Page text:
Invited Presentations #Booked&Busy

These are all places that I will speak at in the 2022-2023 academic year. I am so grateful to have the opportunity to be invited to speak at these amazing places this academic year. This is especially important since this is my first year as a tenure track Assistant Professor! I spoke at the National … Continue reading Invited Presentations #Booked&Busy

War Capitalism: Notes on Sven Beckert’s Empire of Cotton #envhist

Sven Beckert’s Empire of Cotton examines the significant influence that the institution of slavery had on the foundation of the United States’ role in cotton production and dawning of global capitalism. In the years following the treaty of independence of 1783, the areas in the upper South where enslaved people were concentrated experienced a severe … Continue reading War Capitalism: Notes on Sven Beckert’s Empire of Cotton #envhist

Notes on David Blackbourn’s “Conquest of Nature”

“The Conquest of Nature: Water, Landscape and the Making of Modern Germany,” by David Blackbourn tells the story of how Germans transformed their landscape over the course  of 250 years.[1] The modification of the landscape included reclaiming marshes, draining wetlands, stream restoration, and dam construction. These hydrological projects, Blackbourn informs, changed the face of the … Continue reading Notes on David Blackbourn’s “Conquest of Nature”

Notes on Darwin’s Origin of Species

  The nineteenth century was rife with cataclysmic changes in economics, technology, and science. An increasingly diversified market of goods and services, new inventions, and population shifts were just some aspects of the rapid innovation and progress made during the 1800's. Additionally the ideological discourses thrived with print material that challenged, provoked and brought new … Continue reading Notes on Darwin’s Origin of Species

Notes on Thomas Rogers’ Deepest Wounds

Thomas Rogers’ “The Deepest Wounds: Labor and Environmental History of Sugar in Northeast Brazil” expands our knowledge in understanding the rupture, continuity and change in the zona da mata region of Brazil. Rogers’ foremost concern in the book is assessing the damage that monoculture did to landscape and society in the region as well as … Continue reading Notes on Thomas Rogers’ Deepest Wounds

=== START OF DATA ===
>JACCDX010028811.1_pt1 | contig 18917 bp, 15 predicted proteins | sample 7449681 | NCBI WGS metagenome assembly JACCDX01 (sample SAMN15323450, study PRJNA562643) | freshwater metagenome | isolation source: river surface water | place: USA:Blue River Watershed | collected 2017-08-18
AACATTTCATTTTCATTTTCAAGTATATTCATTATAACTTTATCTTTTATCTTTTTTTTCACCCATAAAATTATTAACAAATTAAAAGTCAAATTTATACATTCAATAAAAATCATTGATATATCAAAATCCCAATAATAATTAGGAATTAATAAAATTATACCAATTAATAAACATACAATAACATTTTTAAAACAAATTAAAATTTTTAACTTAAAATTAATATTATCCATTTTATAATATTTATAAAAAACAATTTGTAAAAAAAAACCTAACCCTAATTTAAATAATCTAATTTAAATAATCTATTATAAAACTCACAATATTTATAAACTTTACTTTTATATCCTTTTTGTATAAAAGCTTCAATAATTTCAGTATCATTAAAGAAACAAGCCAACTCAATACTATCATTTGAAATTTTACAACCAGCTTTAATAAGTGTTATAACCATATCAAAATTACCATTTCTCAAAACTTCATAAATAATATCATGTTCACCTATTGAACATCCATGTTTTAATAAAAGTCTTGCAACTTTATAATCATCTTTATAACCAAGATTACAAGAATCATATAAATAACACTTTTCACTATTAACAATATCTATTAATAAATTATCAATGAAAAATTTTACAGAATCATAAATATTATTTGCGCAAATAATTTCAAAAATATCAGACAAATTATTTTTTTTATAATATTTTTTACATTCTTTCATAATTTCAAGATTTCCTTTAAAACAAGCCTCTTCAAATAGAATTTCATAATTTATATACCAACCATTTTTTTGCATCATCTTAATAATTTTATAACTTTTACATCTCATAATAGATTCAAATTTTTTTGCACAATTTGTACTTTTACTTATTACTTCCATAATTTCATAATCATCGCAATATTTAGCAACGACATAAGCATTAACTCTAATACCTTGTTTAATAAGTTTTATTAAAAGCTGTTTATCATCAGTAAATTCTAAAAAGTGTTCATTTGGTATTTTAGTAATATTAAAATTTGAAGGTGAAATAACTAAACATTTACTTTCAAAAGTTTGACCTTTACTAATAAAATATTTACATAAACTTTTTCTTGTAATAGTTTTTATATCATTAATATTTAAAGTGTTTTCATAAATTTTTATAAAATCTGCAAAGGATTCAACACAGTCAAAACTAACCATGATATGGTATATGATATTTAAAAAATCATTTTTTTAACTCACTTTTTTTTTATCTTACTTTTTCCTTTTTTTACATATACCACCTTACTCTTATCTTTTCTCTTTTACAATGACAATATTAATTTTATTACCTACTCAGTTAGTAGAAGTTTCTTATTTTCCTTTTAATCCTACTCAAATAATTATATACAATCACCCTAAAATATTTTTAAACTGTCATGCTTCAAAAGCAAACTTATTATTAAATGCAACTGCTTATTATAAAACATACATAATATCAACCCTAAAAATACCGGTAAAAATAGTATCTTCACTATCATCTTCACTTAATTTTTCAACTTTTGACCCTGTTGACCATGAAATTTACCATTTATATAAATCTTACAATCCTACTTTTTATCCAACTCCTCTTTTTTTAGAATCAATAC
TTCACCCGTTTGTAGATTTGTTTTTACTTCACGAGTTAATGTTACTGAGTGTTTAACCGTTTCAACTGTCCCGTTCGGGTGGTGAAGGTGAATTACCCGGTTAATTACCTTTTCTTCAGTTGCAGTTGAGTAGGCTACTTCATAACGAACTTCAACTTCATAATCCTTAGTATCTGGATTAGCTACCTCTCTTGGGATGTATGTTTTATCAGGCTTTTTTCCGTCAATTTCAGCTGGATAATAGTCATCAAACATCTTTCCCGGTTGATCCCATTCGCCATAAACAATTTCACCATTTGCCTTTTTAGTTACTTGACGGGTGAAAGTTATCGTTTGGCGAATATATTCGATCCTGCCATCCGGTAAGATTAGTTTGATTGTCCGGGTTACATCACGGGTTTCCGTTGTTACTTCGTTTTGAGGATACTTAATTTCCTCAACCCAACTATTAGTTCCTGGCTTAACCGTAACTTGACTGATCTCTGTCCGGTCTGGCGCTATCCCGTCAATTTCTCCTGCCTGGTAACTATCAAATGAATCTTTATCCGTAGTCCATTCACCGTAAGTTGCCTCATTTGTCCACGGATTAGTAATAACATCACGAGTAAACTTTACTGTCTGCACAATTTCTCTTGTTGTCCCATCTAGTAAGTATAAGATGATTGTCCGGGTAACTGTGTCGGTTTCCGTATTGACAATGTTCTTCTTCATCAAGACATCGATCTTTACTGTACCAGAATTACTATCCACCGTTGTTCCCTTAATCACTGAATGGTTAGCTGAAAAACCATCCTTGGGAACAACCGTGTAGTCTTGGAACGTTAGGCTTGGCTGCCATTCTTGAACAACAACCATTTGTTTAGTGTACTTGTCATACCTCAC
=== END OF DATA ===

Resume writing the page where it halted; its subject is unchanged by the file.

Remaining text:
Notes on Kate Brown’s Plutopia

Kate Brown presents the first decisive account of the major plutonium disasters of the United States and the Soviet Union in “Plutopia : Nuclear Families, Atomic Cities, and the Great Soviet and American Plutonium Disasters.”  Drawing on interpretation gleaned from government records as well as oral testimonies Brown tells an astounding story of two nuclear … Continue reading Notes on Kate Brown’s Plutopia

Currently Reading…

The Columbia Guide to American Environmental History synthesizes developments and resources in the field. This volume presents a survey of environmental history including an overview of significant topics and themes as well as a compendium of historical actors and policy... Also reading Mockingbird Song: Ecological Landscapes of the South by the late Jack Temple Kirby. … Continue reading Currently Reading…

Notes on Slow Violence by Rob Nixon

  Perhaps it is because of Rob Nixon’s background in environmental justice and the humanities that influenced him to explore what he terms slow violence through rethinking the political, imaginative and theoretical dimensions of this form of violence. Nixon defines slow violence as a “violence that occurs gradually and out of sight; a delayed destruction … Continue reading Notes on Slow Violence by Rob Nixon

Notes on The Great Acceleration, by JR McNeil and Peter Engelke

"One can find reasons, as this book does, to prefer a more recent date for the beginning of the Anthropocene. Those reasons, in brief, are, first, that since the mid-twentieth century human action (unintentionally) has become the most important factor governing crucial biogeochemical cycles, to wit, the carbon cycle, the sulfur cycle, and the nitrogen … Continue reading Notes on The Great Acceleration, by JR McNeil and Peter Engelke